“When a theater hears that audience members and staff have been made to feel unwelcome, we listen to those people and are now starting a conversation about it. A lot of organizations have avoided dealing with this, but it’s time to start.”
So said Josh Costello, artistic director of Aurora Theatre Company, speaking in advance of a town hall meeting which was convened to discuss how theaters and theatergoers can create a more welcoming and inclusive theater-going culture in the Bay Area.
The March 2 evening gathering was orchestrated by the Aurora and was held in partnership with Shotgun Players, Theatre Bay Area, Z Space and Calling Up Justice.
Costello said the issue is not specific to the East Bay, or even the Bay Area as a whole. It happens all over, all the time, he said.
“We are pleased that so many theaters partnered with us on this. They have become more aware of the world we are living in, and what we can do to make it better,” he said.
About 70 people attended the lively discussion led by three panelists: Claudia Alick (performer, producer, and inclusion expert), Leigh Rondon-Davis (performer, visual artist, and dramaturg, company member at Ubuntu Theater Project and Shotgun Players), and Sean San José (member of Campo Santo, a new performances company for people of color). The conversation touched on ways in which both theater organizations and patrons have been victims of micro-aggressions — rooted in racism, gender discrimination, and age discrimination — in theater lobbies and in their seats. A microaggression is defined as “a subtle behavior — verbal or non-verbal, conscious or unconscious — directed at a member of a marginalized group that has a derogatory, harmful effect.”
Examples given by the panelists and audience members included clearly racist behavior, such as asking only African American patrons, but not whites, for identification when picking up tickets. A young black person reported being dressed down by an older white patron for laughing too loudly during a performance.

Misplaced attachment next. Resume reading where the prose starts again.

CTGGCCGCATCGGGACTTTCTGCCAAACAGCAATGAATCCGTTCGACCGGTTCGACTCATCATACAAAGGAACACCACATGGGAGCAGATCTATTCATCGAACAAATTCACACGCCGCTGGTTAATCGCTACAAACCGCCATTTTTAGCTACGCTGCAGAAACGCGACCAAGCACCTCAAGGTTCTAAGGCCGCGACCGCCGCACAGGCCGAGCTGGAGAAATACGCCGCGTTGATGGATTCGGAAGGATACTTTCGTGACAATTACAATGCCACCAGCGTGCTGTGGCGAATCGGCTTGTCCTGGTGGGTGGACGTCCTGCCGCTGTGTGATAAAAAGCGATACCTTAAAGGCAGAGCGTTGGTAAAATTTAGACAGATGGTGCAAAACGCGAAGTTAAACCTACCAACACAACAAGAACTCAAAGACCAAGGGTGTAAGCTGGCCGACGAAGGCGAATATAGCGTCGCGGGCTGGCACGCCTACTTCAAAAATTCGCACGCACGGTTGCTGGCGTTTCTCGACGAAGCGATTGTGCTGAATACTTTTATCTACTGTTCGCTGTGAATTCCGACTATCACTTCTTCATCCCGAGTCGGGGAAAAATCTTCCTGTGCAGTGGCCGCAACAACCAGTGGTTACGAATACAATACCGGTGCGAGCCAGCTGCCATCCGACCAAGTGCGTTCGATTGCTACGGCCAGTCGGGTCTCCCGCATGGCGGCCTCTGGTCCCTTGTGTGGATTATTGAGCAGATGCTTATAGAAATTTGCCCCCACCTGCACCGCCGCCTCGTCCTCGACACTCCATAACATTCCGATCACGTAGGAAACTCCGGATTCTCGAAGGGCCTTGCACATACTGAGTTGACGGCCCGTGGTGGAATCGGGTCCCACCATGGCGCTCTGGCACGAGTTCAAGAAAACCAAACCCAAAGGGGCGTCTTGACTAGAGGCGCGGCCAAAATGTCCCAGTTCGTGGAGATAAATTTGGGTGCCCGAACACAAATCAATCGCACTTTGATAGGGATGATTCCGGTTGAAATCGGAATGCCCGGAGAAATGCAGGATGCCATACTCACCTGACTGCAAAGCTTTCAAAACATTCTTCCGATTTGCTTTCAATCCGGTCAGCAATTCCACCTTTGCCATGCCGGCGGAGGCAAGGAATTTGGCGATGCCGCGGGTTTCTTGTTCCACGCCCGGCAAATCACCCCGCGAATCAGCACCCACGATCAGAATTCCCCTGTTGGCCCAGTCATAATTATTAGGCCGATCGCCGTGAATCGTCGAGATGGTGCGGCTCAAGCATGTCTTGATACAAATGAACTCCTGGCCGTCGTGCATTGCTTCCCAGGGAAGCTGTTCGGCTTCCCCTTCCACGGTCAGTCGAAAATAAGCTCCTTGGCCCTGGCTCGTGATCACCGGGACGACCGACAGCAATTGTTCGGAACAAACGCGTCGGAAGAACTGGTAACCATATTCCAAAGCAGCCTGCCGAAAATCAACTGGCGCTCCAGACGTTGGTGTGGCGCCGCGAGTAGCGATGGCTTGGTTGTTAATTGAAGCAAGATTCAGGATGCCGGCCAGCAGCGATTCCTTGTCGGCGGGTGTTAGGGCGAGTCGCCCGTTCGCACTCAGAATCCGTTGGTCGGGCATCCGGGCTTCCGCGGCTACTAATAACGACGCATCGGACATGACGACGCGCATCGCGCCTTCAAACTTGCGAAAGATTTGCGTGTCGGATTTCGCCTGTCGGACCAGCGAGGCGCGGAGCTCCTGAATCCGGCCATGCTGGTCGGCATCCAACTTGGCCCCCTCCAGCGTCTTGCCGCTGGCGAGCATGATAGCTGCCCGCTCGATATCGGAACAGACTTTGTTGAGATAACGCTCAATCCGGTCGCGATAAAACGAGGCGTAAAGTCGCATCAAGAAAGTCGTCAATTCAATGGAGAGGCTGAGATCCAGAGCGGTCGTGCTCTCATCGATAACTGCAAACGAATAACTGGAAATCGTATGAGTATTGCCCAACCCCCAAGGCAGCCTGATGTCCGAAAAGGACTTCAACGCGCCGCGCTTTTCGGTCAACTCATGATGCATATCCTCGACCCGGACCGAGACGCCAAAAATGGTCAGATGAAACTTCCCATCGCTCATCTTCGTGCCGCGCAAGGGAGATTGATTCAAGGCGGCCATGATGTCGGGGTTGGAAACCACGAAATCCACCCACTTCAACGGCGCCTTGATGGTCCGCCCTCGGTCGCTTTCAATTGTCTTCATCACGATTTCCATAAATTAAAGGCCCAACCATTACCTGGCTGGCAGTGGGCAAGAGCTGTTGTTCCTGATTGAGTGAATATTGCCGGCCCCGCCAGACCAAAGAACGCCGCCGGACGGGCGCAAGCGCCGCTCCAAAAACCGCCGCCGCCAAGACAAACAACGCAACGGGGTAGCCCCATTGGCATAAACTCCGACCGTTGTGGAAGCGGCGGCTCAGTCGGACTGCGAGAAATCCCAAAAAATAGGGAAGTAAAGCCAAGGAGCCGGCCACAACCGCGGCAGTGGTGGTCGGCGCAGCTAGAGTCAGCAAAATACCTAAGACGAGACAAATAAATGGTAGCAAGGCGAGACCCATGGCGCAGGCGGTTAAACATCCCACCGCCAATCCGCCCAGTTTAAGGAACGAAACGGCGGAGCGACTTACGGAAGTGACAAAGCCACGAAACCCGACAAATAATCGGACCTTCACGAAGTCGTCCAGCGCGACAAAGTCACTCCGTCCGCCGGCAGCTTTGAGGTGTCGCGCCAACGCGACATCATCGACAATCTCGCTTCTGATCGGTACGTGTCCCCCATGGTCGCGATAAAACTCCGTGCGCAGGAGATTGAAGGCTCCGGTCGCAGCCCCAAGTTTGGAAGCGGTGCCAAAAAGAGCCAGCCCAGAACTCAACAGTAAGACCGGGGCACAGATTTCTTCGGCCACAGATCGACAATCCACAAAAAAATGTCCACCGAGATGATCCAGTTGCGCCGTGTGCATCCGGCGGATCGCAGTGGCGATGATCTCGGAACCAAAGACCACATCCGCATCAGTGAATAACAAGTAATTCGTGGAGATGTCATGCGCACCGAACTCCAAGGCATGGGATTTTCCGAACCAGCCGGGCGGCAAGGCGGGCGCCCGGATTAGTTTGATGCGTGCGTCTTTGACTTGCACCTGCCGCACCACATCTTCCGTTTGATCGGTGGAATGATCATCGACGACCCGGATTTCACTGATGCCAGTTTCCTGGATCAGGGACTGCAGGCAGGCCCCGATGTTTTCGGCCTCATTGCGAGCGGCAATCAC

Examples of inappropriate and intrusive micro-aggressive questions included a white person in a theater lobby asking a local black woman wearing a dashiki where she was from, and a white person asking a black patron with a disability, “What is wrong with your leg?”
Although these questions might be rude and inappropriate and not intentionally racist, the receivers felt they were racist.
During the question period, many attendees reported their unhappy experiences with their fellow audience members: women who were using gender-neutral restrooms shooing men away when they wanted to use them; older audience members being reprimanded when their theater-provided hearing aids whistled; and complaints about patrons who texted or talked loudly during a performance.
Other participants at the town hall, who worked in theaters as ushers and house managers, among others, shared their frustration with their limited ability to resolve disagreements among audience members.
If there was a consensus about how to make everyone feel more welcome in the theater, it was to give the house managers greater visibility, have ushers of all races and have each theater clearly set its tone of behavior and enforce those standards. Less clear is what a theater can and should do about person-to-person offensive behavior. The suggestion of “see something, say something” met with approval but only to the extent that it was non-confrontational.
If our society is going to improve, such open and frank discussions can only help audiences be more sensitive to each other, and facilitate greater acceptance and enjoyment at the theater.